When Suzanne Morgan Williams first started to write, she planned to write beautiful picture books and great novels. During a vacation to China, a story idea took shape in her mind and became a picture book manuscript. While that particular piece of fiction hasn’t yet sold, it opened the door for her first book, Made in China: Ideas and Inventions from Ancient China (Pacific View Press, 1996).
Made in China is meticulously researched nonfiction—a departure from Williams’s original plan to write novels and picture books. According to Williams, “Writing leads me in a number of amazing directions!” For instance, because of Piñatas & Smiling Skeletons: Celebrating Mexican Festivals (Pacific View Press, 1998), Williams frequently speaks to teachers in her hometown of Reno, Nevada about Mexican celebrations.
Williams’s writing has also taken her to the Arctic twice where she lived with a tribe of Inuit while researching The Inuit for Franklin Watts (Fall 2003). “On my first trip several people suggest I meet with one Inuit elder. But I couldn’t make the arrangements. I got the distinct feeling I needed to make a longer commitment to the community before I met such a cherished elder.”
As an outgrowth of her research and the friends she made in the Arctic, Williams coordinated an art exchange between Inuit children of the Arctic and Paiute children of Nevada. The exhibit was a reflection of Williams’s commitment to multicultural education by introducing two communities of Native Americans to each other and showing the non-native community something about native life. The exhibit appeared in three Nevada cities: Nixon, Reno, and Carson City. Williams is now searching for funding to ship it to the Arctic for the Inuit people to enjoy.
When Williams signed a contract with Heinemann Library to write five books in their Native Americans series, she continued her developing trend as an author of multicultural books. For The Chinook, The Cherokee, The Tlingit, The Powhatan, and The Ogibwe (2003), Williams met with tribal members who are authorities on their tribe’s culture. “I try to write honestly and to get the most accurate and interesting information I can. I put a lot of effort trying to make good books for children.”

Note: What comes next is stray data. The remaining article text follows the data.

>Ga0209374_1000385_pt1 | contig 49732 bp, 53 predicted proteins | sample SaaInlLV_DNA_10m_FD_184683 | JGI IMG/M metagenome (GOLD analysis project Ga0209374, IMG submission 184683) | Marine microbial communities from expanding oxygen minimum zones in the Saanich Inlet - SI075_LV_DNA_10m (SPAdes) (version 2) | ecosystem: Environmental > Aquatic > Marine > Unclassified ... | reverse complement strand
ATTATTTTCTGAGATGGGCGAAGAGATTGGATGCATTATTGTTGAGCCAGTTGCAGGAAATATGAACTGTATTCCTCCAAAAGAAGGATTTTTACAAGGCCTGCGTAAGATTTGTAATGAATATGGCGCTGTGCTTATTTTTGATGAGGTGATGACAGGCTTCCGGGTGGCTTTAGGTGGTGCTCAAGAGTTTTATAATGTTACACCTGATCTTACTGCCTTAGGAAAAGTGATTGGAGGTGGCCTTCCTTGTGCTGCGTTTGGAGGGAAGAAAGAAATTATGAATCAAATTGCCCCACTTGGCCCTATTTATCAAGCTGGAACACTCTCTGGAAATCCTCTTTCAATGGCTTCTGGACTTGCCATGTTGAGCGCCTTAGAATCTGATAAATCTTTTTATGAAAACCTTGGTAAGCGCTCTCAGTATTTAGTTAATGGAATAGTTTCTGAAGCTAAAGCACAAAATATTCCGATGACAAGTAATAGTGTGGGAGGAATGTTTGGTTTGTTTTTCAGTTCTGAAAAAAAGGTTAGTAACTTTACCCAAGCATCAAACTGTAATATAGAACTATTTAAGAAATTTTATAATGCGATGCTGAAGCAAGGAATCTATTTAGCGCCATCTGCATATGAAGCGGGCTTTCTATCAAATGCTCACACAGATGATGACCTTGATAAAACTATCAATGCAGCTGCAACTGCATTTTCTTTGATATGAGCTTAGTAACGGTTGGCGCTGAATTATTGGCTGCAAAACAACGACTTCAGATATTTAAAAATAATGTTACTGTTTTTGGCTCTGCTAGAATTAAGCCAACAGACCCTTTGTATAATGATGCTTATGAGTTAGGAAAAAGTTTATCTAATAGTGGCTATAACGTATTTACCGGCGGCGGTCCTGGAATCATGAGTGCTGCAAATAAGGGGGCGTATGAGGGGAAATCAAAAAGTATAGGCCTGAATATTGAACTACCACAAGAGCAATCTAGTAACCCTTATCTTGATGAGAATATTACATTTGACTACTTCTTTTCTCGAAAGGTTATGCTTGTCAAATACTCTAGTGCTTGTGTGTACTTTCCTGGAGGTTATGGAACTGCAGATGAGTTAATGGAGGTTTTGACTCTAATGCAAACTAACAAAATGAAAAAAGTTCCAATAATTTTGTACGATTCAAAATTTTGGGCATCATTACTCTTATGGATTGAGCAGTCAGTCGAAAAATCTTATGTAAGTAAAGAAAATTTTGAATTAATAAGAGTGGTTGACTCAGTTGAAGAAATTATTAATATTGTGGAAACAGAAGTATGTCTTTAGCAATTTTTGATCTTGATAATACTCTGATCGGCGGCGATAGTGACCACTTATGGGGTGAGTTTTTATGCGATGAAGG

Williams progresses through a specific process when creating each of her books. First, she surveys the major online retailers for books on her particular subject and requests several of them from university libraries. While she waits, she surfs the Internet for scholarly research. After the library books arrive, she reads them and selects one or two to buy for easy reference from her office. Her Internet research usually leads her to at least one expert to interview. From there, her research pattern is usually directed partly by the information she obtains from her experts, and partially from her own list of questions. The detailed outline follows the research, and once approved by her editor, Williams begins writing.
Made in China is a conglomeration of information from at least 15 different experts. “Practically every section of that book has a different expert,” says Williams. And a book currently on her editor’s desk capitalized on the research she accumulated for Made in China, but took it one step further. Currently titled Chinese Women (Pacific View Press, TBA), Williams’s book contains 18 biographies beginning in ancient times and progressing through the 1949 revolution. Williams artfully incorporates themes within the biographies such as Chinese culture and education.
Williams recalls getting excited reading to her three children when they were small. “I’d like to do that,” she remembers saying, paving the way for her plan to write beautiful picture books and great novels. According to Williams, “The focus of what I’m interested in hasn’t changed, just the genre.” Williams’s eldest daughter likes to say that her mother “wanted to say some things through fiction, and it’s turned out that she’s been able to say them much more directly but just as honestly with nonfiction.”